Ep. 89: Sami Blood

One review I read before watching this film said, “Open up to this film.” That’s what I did and I am glad. It is beautiful to look at and it contains a timeless tale.

The haves vs the have-nots: one of the most ageless templates of humankind. This is a Swedish film with English subtitles. That’s what’s going on here in “Sami Blood.” Elle Marja is an old woman reflecting on her life as a young woman who is part of the “Sami Blood” or the reindeer farming peasants. After foul treatment at “school” and discovering a general malaise in the life style she was born into, she decides to impersonate someone in the upper echelon. She is desperate, she will do anything to be part of the higher society.

Sami Blood (2016)
Sameblod (original title)
1h 50min | Drama | 2 June 2017 (USA)

With Prime Video
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A reindeer-breeding Sámi girl who is exposed to the racism of the 1930’s at her boarding school, starts dreaming of another life. But to achieve it, she has to become someone else and break all ties with her family and culture.
Director: Amanda Kernell
Writer: Amanda Kernell
Stars: Lene Cecilia Sparrok, Mia Erika Sparrok, Maj-Doris Rimpi

The Swedish landscapes are incredible and the hardworking director/writer Amanda Kernell makes sure they are in many scenes as background or even just filling the entire frame. These hills tell a story. In interviews she says she had to make decisions similar to this young character. Many of her culture had to decide where they would live. There is a powerful scene where the young woman demands an heirloom from her family so she can continue going to private school under a dead girl’s identity. The mother is torn as to what she should do. The “low people” are like native Americans the way they live. They do need money though so this is a demand that borders on insult.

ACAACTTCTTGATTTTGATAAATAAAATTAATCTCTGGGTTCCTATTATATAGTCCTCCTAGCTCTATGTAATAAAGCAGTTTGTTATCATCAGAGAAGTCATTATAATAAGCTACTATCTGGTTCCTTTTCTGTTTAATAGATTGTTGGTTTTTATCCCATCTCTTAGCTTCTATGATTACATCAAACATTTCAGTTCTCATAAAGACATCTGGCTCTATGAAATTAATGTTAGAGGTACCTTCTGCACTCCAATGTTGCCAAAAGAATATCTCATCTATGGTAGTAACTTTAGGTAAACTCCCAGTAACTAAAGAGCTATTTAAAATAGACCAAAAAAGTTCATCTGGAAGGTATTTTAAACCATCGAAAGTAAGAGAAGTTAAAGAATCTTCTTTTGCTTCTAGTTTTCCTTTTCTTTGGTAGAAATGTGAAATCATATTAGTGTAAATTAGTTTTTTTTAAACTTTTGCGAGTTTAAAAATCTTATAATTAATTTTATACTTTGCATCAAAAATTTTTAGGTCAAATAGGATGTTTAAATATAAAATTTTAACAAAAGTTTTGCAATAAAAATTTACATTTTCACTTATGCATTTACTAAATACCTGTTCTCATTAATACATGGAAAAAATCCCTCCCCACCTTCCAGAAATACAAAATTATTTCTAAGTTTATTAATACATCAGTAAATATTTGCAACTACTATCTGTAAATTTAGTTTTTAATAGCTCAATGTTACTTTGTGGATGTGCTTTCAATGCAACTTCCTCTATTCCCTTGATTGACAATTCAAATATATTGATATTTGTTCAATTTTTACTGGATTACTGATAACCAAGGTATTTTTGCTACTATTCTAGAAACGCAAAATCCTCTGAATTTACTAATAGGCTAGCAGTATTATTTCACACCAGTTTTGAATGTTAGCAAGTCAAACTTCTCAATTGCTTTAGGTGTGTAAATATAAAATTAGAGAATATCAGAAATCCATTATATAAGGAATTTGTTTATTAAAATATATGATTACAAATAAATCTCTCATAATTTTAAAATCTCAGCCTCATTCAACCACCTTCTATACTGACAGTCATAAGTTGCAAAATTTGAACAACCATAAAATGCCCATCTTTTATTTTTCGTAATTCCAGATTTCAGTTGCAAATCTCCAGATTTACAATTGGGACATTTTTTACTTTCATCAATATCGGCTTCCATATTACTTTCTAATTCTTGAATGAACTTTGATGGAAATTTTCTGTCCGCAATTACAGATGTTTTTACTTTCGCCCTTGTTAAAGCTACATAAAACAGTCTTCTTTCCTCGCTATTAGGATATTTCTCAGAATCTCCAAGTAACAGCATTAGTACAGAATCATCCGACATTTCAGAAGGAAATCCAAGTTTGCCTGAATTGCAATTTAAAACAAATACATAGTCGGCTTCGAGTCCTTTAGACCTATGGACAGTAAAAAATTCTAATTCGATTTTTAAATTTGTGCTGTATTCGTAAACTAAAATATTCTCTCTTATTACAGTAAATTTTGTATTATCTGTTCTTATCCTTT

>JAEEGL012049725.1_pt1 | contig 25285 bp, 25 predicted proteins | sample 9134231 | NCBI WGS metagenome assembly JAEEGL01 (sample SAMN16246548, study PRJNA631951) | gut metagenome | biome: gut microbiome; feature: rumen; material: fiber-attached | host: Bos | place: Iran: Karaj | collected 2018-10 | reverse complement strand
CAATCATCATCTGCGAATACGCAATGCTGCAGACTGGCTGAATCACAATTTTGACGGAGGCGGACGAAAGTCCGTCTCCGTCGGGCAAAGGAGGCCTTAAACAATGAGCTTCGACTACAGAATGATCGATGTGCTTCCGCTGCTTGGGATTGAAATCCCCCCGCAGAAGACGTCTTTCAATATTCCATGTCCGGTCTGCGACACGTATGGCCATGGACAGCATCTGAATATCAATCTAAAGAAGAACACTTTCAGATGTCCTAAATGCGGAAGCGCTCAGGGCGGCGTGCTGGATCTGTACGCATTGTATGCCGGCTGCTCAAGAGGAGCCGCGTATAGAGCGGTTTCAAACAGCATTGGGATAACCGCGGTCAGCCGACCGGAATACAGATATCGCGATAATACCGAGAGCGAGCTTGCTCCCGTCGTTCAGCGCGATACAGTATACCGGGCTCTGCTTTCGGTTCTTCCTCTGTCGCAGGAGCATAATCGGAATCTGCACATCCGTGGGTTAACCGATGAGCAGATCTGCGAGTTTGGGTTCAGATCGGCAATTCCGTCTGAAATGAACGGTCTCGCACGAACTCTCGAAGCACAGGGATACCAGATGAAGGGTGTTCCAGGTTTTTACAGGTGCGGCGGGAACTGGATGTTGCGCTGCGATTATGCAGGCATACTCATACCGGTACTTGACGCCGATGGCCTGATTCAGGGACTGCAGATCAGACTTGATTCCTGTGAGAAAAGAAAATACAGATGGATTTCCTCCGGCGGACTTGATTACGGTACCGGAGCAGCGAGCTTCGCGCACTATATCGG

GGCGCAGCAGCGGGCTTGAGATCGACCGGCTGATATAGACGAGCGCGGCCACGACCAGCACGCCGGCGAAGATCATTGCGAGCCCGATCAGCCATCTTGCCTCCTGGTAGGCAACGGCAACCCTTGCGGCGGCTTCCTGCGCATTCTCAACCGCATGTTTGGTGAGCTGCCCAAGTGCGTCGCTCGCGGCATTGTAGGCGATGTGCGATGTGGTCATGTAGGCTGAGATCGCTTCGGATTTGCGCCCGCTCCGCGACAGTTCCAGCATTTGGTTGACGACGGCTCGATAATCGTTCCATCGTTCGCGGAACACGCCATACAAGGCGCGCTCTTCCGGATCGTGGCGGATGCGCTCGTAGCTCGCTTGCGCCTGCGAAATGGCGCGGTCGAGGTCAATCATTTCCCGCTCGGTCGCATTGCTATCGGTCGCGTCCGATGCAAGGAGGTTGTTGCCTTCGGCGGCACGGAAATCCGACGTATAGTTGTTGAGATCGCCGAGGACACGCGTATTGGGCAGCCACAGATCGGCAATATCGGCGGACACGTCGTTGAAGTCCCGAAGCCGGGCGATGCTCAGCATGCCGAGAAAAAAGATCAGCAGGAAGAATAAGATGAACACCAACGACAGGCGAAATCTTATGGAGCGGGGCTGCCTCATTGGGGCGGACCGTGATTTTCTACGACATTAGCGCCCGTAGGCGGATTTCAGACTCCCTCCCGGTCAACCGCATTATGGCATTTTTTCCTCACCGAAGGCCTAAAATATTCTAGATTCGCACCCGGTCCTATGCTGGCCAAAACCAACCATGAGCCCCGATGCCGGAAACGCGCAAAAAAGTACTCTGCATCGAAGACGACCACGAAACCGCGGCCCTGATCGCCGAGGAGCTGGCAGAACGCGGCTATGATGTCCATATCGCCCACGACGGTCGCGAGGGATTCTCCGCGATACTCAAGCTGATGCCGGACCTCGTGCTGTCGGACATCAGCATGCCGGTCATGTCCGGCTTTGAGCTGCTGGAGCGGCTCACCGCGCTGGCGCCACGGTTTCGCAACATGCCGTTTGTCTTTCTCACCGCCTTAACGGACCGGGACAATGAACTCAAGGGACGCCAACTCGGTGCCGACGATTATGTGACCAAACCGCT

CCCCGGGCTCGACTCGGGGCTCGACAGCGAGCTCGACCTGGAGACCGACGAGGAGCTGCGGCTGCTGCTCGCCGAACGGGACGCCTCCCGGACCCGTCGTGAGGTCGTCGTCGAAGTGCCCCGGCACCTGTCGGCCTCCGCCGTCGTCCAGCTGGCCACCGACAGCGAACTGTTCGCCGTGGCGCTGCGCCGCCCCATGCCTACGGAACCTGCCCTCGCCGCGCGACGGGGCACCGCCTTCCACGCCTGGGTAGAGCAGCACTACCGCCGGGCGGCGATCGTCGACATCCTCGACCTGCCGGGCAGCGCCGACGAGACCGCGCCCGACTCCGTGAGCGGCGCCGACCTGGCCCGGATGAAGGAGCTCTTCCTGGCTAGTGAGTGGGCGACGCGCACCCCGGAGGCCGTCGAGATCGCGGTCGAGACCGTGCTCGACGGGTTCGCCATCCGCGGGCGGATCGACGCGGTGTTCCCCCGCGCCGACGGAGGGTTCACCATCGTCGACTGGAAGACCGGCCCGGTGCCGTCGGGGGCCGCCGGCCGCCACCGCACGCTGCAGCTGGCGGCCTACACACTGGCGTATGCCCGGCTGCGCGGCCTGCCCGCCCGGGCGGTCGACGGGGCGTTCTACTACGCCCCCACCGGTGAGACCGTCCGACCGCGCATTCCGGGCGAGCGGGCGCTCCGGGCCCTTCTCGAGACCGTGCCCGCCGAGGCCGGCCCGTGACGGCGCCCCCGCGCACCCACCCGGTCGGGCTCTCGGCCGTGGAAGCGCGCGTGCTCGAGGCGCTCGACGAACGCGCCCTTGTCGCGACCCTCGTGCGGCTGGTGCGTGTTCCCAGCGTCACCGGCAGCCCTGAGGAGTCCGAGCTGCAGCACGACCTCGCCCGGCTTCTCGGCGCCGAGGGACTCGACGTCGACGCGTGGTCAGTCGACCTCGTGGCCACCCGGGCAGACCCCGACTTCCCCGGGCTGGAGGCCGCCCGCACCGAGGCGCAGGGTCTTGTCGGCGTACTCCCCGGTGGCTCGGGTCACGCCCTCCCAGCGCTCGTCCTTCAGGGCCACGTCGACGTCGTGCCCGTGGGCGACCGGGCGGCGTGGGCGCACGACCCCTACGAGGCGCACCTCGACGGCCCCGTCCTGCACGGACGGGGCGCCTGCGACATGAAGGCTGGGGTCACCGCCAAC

She falls into a relationship with a young man. At first it appears as if they love each other. The cinematography of them dancing and enchanted time time together is wonderfully mesmerizing. Later though, his parents in whose home they are having their affair question her motives and they force him to turn her out. On her way out, she doesn’t state her love for him, she is desperate. She only pleads, “Tell them I can work here cleaning.” While a sad scene, it goes to show the invisible wall between these two castes of the Swedish countryside.

My daughters are going to “Vid-con” in a few months. We paid for their tickets at Christmas. There, they will see “The Gabby Show” and other of their favorite Youtube stars. These rich famous people are their stars. I couldn’t help but draw a parallel to the lower and upper people in this film. Maybe America hasn’t come very far in its middle class. Still, I am happy my kids have tickets to something they feel excited about.

As the film concludes, we aren’t given a nicely wrapped conclusion. This is one of those films you have to make your own mind up about. For me, it is about the age=old controversy between upper and lower class. The middle class is a new thing America has produced. THrough time people have been either “Haves” or “Have-nots.” Can we judge Elle Marja for wanting something better? Was this her only option? He young sister stayed faithfully with the Sami Blood. At a point near the end, at her sister’s funeral, Elle Marja rips off the casket lid and her sister’s weathered face is revealed. Which lived a truly happier life? This is a longer, historical period piece in a foreign language. It won’t appeal to everyone. As for me, I was deeply touched. It lost one point because several scenes took longer than they should have. Beyond that, it’s excellent. I give this film a 9/10.

Author: Damien Riley

I'm an old school blogger who went full movie blogger and podcaster! Now, I post short reviews about movies I see. This is my podcast, I hope you enjoy listening.

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